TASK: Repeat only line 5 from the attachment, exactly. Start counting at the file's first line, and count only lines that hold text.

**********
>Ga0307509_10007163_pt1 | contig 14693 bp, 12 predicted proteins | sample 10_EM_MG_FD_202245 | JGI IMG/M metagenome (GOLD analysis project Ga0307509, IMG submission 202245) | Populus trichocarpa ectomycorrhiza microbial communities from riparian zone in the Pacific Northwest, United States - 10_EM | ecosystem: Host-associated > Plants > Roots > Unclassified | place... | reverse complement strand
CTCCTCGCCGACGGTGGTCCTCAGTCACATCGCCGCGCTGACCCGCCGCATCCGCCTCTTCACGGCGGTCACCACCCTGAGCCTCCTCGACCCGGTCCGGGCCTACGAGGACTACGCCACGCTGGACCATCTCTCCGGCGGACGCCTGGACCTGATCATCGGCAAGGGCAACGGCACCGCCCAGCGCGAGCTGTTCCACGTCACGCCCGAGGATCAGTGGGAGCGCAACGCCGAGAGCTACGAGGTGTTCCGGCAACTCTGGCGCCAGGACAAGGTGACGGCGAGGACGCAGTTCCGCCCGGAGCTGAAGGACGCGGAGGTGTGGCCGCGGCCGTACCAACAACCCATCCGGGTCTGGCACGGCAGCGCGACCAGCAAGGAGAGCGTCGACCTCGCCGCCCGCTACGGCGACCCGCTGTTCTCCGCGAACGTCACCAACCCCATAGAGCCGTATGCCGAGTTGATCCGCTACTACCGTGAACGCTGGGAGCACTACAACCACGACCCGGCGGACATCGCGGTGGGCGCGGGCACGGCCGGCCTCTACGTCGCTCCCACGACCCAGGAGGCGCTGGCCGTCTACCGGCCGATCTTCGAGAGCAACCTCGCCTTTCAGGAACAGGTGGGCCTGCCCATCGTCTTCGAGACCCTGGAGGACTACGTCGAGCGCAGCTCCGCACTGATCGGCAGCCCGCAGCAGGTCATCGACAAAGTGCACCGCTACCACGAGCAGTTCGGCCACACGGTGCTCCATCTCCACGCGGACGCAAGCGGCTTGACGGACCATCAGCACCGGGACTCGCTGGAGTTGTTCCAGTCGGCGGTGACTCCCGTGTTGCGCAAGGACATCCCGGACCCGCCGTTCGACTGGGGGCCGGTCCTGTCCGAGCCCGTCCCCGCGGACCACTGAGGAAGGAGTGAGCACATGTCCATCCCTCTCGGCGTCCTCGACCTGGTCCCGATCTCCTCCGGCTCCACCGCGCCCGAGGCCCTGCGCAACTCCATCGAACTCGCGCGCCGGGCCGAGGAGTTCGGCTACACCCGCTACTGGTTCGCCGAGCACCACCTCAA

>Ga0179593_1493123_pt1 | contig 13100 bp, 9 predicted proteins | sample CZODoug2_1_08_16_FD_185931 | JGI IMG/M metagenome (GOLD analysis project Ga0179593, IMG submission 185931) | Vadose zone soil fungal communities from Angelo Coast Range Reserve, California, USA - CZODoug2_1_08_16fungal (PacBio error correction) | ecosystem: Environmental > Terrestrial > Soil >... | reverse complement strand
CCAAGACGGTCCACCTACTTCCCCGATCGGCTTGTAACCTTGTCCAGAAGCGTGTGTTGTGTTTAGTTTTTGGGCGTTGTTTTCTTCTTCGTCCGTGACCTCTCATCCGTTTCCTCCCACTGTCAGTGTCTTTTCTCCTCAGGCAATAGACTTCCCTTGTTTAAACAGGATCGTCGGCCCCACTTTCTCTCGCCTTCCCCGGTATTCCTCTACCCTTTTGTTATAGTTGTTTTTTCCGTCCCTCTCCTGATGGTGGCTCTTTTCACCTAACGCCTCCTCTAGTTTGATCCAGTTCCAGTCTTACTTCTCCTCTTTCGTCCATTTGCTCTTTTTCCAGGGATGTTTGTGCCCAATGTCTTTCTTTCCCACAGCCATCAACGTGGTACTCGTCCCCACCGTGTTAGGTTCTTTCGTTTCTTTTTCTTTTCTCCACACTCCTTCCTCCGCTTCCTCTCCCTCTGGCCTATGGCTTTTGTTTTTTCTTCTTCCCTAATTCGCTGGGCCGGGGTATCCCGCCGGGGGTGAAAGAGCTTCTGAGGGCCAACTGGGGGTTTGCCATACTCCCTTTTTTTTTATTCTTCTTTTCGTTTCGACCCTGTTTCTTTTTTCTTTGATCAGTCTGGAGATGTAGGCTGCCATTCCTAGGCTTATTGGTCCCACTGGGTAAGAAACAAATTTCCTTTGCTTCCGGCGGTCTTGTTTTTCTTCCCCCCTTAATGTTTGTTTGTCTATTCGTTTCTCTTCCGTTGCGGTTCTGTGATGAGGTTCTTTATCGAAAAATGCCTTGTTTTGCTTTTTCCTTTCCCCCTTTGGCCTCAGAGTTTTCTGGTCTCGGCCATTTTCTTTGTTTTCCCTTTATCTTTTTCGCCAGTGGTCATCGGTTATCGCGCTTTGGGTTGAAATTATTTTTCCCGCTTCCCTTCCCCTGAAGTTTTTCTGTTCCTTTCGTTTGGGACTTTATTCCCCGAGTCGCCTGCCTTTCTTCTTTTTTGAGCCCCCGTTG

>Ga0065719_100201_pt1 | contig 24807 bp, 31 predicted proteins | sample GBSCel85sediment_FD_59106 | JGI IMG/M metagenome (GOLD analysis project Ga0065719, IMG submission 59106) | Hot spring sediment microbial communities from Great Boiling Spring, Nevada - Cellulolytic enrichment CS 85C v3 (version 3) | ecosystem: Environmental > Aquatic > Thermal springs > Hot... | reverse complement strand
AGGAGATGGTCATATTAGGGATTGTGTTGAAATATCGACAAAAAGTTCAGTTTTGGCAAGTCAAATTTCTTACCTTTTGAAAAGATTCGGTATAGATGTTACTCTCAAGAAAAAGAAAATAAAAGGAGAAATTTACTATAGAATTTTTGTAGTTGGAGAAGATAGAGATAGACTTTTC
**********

>Ga0065719_100201_pt1 | contig 24807 bp, 31 predicted proteins | sample GBSCel85sediment_FD_59106 | JGI IMG/M metagenome (GOLD analysis project Ga0065719, IMG submission 59106) | Hot spring sediment microbial communities from Great Boiling Spring, Nevada - Cellulolytic enrichment CS 85C v3 (version 3) | ecosystem: Environmental > Aquatic > Thermal springs > Hot... | reverse complement strand